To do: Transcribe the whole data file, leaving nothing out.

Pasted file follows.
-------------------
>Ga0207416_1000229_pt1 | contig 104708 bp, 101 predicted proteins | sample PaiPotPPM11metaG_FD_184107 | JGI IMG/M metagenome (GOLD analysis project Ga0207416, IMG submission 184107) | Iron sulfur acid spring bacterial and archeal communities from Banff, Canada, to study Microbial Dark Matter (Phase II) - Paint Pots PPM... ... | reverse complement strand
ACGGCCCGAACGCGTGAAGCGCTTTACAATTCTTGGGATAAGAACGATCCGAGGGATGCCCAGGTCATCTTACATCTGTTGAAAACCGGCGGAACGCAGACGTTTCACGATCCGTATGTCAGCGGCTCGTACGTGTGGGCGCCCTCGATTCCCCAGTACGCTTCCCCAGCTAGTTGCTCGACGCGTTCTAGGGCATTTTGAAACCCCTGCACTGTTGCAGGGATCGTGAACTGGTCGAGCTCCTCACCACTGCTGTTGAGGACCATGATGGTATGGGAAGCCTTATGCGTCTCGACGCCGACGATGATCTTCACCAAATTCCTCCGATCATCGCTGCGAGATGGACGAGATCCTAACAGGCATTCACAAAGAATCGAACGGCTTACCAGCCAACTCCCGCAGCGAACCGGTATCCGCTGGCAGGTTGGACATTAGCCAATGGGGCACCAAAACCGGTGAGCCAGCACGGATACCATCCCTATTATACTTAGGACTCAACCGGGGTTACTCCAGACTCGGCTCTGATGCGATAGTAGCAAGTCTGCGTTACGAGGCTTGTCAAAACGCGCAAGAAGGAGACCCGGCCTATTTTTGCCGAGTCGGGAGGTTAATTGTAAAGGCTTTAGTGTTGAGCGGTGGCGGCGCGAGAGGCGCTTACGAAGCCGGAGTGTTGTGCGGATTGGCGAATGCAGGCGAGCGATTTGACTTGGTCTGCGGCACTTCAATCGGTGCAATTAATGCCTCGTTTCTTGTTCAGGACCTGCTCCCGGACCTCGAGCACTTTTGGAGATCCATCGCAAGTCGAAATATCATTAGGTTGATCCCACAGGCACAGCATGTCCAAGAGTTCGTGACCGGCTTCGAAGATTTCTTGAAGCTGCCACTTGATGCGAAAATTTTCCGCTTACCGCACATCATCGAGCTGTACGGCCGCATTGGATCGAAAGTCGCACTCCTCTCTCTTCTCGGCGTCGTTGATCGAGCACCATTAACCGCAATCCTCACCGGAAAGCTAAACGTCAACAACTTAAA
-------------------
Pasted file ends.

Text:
>Ga0207416_1000229_pt1 | contig 104708 bp, 101 predicted proteins | sample PaiPotPPM11metaG_FD_184107 | JGI IMG/M metagenome (GOLD analysis project Ga0207416, IMG submission 184107) | Iron sulfur acid spring bacterial and archeal communities from Banff, Canada, to study Microbial Dark Matter (Phase II) - Paint Pots PPM... ... | reverse complement strand
ACGGCCCGAACGCGTGAAGCGCTTTACAATTCTTGGGATAAGAACGATCCGAGGGATGCCCAGGTCATCTTACATCTGTTGAAAACCGGCGGAACGCAGACGTTTCACGATCCGTATGTCAGCGGCTCGTACGTGTGGGCGCCCTCGATTCCCCAGTACGCTTCCCCAGCTAGTTGCTCGACGCGTTCTAGGGCATTTTGAAACCCCTGCACTGTTGCAGGGATCGTGAACTGGTCGAGCTCCTCACCACTGCTGTTGAGGACCATGATGGTATGGGAAGCCTTATGCGTCTCGACGCCGACGATGATCTTCACCAAATTCCTCCGATCATCGCTGCGAGATGGACGAGATCCTAACAGGCATTCACAAAGAATCGAACGGCTTACCAGCCAACTCCCGCAGCGAACCGGTATCCGCTGGCAGGTTGGACATTAGCCAATGGGGCACCAAAACCGGTGAGCCAGCACGGATACCATCCCTATTATACTTAGGACTCAACCGGGGTTACTCCAGACTCGGCTCTGATGCGATAGTAGCAAGTCTGCGTTACGAGGCTTGTCAAAACGCGCAAGAAGGAGACCCGGCCTATTTTTGCCGAGTCGGGAGGTTAATTGTAAAGGCTTTAGTGTTGAGCGGTGGCGGCGCGAGAGGCGCTTACGAAGCCGGAGTGTTGTGCGGATTGGCGAATGCAGGCGAGCGATTTGACTTGGTCTGCGGCACTTCAATCGGTGCAATTAATGCCTCGTTTCTTGTTCAGGACCTGCTCCCGGACCTCGAGCACTTTTGGAGATCCATCGCAAGTCGAAATATCATTAGGTTGATCCCACAGGCACAGCATGTCCAAGAGTTCGTGACCGGCTTCGAAGATTTCTTGAAGCTGCCACTTGATGCGAAAATTTTCCGCTTACCGCACATCATCGAGCTGTACGGCCGCATTGGATCGAAAGTCGCACTCCTCTCTCTTCTCGGCGTCGTTGATCGAGCACCATTAACCGCAATCCTCACCGGAAAGCTAAACGTCAACAACTTAAA